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Reviewed by Karen Pirnot for Readers' Favorite
If you are a poetry fan, this will be a book to give you substantial food for thought. "The Suns Snow and the Sands Move" by C. JoyBell C. is one of those books in which certain of the poems will hit home and perhaps, have an effect of healing or at least, relating to the experiences of others. Many of the most poignant and memorable pieces were those written in prose in which the author appeared to allow her mind to wander freely and she simply recorded her thoughts on paper. Some of the more memorable such pieces were entitled 'A Captain's Oath,' 'The Woman in the Sunlight,' and 'The Truth about Poison.'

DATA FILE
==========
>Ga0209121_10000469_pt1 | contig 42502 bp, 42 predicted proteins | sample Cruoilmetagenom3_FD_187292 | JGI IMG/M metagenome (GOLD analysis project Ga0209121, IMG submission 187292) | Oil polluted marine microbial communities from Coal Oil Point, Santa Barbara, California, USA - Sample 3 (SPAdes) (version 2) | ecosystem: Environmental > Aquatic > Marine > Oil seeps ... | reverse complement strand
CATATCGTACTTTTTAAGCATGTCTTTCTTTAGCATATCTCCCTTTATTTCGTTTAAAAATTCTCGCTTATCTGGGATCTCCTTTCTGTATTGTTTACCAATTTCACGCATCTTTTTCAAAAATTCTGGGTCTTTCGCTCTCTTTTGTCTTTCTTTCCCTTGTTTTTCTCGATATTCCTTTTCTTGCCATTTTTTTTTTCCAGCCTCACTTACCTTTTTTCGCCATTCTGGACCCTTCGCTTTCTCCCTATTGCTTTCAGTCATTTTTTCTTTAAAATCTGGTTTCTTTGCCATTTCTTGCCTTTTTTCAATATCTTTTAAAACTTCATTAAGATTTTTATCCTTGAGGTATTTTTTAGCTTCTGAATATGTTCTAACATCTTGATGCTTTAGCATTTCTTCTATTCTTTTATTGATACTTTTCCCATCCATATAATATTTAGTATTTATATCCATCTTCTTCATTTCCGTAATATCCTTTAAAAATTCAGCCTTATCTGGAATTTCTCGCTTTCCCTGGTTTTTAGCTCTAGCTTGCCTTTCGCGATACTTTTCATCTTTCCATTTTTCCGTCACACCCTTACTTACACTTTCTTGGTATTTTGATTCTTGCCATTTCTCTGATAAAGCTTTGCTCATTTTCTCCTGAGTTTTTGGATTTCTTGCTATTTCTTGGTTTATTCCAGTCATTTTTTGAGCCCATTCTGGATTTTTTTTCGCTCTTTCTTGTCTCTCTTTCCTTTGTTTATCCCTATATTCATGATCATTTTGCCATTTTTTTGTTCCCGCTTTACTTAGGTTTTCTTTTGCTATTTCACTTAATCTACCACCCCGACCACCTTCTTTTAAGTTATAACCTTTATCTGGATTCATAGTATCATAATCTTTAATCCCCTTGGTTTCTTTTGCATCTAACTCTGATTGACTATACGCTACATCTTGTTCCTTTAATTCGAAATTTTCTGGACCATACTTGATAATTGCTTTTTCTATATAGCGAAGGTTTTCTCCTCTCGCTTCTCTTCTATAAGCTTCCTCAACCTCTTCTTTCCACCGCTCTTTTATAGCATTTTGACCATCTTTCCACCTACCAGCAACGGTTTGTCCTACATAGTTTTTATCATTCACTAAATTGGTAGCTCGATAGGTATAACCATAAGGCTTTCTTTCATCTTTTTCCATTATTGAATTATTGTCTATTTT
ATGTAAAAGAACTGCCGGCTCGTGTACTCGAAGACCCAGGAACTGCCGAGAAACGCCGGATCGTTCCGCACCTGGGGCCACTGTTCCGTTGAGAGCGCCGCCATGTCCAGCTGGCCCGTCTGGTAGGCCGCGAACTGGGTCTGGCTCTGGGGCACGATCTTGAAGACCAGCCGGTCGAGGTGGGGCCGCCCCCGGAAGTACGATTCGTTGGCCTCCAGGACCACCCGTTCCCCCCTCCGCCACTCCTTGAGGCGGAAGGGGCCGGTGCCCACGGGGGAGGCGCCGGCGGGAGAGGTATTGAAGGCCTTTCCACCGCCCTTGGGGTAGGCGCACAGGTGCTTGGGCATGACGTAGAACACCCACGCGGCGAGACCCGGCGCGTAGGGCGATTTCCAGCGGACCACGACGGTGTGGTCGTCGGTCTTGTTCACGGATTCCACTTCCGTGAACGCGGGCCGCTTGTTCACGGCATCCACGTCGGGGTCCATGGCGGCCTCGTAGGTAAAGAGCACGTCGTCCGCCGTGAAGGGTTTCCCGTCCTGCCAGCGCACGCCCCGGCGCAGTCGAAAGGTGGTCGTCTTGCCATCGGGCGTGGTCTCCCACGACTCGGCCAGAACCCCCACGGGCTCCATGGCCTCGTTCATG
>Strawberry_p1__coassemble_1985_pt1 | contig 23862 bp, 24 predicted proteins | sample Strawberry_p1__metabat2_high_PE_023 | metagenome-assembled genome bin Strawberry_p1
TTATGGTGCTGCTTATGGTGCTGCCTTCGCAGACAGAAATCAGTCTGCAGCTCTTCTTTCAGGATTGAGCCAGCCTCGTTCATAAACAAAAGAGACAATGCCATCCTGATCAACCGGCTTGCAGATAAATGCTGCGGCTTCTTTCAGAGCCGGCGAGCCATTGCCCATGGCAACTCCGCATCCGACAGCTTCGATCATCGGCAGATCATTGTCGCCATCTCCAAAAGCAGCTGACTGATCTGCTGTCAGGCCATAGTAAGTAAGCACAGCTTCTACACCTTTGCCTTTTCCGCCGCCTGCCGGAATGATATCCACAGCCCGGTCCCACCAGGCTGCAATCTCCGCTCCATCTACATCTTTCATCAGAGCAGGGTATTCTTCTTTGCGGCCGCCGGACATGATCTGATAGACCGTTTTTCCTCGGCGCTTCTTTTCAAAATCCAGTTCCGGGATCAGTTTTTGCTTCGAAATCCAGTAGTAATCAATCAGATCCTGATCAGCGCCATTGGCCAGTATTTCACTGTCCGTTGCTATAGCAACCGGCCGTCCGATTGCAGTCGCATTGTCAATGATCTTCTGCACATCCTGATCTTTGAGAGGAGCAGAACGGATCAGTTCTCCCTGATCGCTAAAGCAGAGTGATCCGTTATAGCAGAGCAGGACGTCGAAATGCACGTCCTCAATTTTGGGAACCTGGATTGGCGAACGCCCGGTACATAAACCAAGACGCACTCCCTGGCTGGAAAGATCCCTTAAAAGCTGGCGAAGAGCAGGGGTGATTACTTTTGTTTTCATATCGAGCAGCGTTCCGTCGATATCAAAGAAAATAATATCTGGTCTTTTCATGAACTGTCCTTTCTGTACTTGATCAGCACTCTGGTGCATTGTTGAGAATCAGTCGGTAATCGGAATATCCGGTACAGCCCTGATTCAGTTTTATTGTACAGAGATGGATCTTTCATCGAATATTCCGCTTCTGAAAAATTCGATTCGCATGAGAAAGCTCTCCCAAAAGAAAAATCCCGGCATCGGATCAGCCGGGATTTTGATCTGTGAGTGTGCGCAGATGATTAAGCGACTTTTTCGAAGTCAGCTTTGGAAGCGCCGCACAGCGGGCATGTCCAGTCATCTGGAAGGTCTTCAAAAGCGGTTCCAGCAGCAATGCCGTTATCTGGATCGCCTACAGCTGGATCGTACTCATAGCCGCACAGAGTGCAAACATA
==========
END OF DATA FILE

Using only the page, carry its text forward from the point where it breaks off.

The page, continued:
Perhaps my personal favorite was the prose entitled 'The God With Eyes Which Have No Color.' This and several others of the poems would be excellent choices for a college literary course in which various interpretations could be offered and discussed. 'Diamonds and Skulls' is another such poem. For readers who have visited Rome, there are several offerings which will surely trigger fond and pleasant memories. One of the most provocative of all the poems is one entitled 'The Brotherhood of the Fathers.' Without giving away the gist of the thought behind the poem, anyone with a modicum of historical memory will be bothered by the suggestions contained in the thoughts - and rightfully so! And for those of you who have loved and lost and dared to love again, oh yes, there is enough angst between the book covers to please you all.